Theoretical and Applied Genetics

, Volume 114, Issue 4, pp 683–692

Detection and resolution of genetic loci affecting circadian period in Brassica oleracea

Original Paper

DOI: 10.1007/s00122-006-0468-y

Cite this article as:
Salathia, N., Lynn, J.R., Millar, A.J. et al. Theor Appl Genet (2007) 114: 683. doi:10.1007/s00122-006-0468-y

Abstract

Circadian rhythms regulate many aspects of plant growth, fitness and vigour. The components and detailed mechanism of circadian regulation to date have been dissected in the reference species Arabidopsis thaliana. To determine the genetic basis and range of natural allelic variation for intrinsic circadian period in the closest crop relatives, we used an accurate and high throughput data capture system to record rhythmic cotyledon movement in two immortal segregating populations of Brassica oleracea, derived from parent lines representing different crop types. Periods varied between 24.4 and 26.1 h between the parent lines, with transgressive segregation between extreme recombinant lines in both populations of ∼3.5 h. The additive effect of individual QTL identified in each population varied from 0.17 to 0.36 h. QTL detected in one doubled haploid population were verified and the mapping intervals further resolved by determining circadian period in genomic substitution lines derived from the parental lines. Comparative genomic analysis based on collinearity between Brassica and Arabidopsis also allowed identification of candidate orthologous genes known to regulate period in Arabidopsis, that may account for the additive circadian effects of specific QTL. The distinct QTL positions detected in the two populations, and the extent of transgressive segregation suggest that there is likely to be considerable scope for modulating the range of available circadian periods in natural populations and crop species of Brassica. This may provide adaptive advantage for optimising growth and development in different latitudes, seasons or climate conditions.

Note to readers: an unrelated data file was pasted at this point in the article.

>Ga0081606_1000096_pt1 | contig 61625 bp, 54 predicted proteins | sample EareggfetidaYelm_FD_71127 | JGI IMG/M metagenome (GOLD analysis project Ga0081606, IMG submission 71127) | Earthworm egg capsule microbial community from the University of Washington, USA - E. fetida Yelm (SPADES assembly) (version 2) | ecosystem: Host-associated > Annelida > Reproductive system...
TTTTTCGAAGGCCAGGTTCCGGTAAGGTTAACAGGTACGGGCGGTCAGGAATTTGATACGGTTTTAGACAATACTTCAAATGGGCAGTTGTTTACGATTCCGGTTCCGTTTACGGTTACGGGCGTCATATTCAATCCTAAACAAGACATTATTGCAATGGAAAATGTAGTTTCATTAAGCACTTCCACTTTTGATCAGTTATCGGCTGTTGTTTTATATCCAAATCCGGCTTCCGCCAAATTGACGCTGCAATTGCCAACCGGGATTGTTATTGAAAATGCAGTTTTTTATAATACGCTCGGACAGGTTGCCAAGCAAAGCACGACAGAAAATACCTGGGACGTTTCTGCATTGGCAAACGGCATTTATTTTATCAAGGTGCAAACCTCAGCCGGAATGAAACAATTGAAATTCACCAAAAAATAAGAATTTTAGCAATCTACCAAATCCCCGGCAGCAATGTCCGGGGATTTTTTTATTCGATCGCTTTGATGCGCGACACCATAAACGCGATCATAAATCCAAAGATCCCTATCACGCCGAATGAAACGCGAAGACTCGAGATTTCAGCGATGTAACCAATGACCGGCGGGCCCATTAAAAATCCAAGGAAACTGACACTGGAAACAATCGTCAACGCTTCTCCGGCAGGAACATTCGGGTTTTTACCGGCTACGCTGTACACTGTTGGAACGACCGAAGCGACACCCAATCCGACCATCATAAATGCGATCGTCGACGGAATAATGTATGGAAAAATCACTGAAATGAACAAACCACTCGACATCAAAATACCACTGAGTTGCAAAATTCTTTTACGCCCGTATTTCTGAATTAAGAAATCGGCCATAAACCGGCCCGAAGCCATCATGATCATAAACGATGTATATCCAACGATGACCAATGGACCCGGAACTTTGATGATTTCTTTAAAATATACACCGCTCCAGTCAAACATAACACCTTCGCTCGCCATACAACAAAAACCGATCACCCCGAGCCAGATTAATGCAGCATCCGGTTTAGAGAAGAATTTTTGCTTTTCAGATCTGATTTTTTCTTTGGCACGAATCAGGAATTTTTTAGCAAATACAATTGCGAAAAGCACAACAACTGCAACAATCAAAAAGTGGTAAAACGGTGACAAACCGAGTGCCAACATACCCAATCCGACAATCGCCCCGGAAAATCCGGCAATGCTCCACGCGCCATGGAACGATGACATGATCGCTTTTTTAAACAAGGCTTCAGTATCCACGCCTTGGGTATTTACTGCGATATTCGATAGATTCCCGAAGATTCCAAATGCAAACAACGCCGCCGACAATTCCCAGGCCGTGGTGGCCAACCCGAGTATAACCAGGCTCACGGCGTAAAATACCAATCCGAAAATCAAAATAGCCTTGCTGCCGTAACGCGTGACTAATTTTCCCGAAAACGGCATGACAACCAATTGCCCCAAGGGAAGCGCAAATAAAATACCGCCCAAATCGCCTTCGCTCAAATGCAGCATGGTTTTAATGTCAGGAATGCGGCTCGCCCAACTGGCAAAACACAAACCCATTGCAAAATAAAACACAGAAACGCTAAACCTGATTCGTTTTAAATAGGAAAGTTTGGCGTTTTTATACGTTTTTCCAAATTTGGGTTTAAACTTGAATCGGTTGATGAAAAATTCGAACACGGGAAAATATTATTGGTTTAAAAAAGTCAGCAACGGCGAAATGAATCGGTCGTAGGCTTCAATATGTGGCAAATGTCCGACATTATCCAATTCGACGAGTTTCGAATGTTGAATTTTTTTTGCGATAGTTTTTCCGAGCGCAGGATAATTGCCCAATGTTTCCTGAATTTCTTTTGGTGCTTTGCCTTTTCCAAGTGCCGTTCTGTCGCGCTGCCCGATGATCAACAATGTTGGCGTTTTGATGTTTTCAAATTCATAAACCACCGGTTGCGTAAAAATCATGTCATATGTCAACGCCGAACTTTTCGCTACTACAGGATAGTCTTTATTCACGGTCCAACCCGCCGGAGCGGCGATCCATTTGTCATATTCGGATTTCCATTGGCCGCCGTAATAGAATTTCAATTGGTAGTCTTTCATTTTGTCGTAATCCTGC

Copyright information

© Springer-Verlag 2006

Authors and Affiliations

  1. 1.FAS Center for Systems BiologyHarvard UniversityCambridgeUSA
  2. 2.Warwick HRI, WellesbourneWarwickUK
  3. 3.University of EdinburghEdinburghUK
  4. 4.Rothamsted ResearchHarpendenUK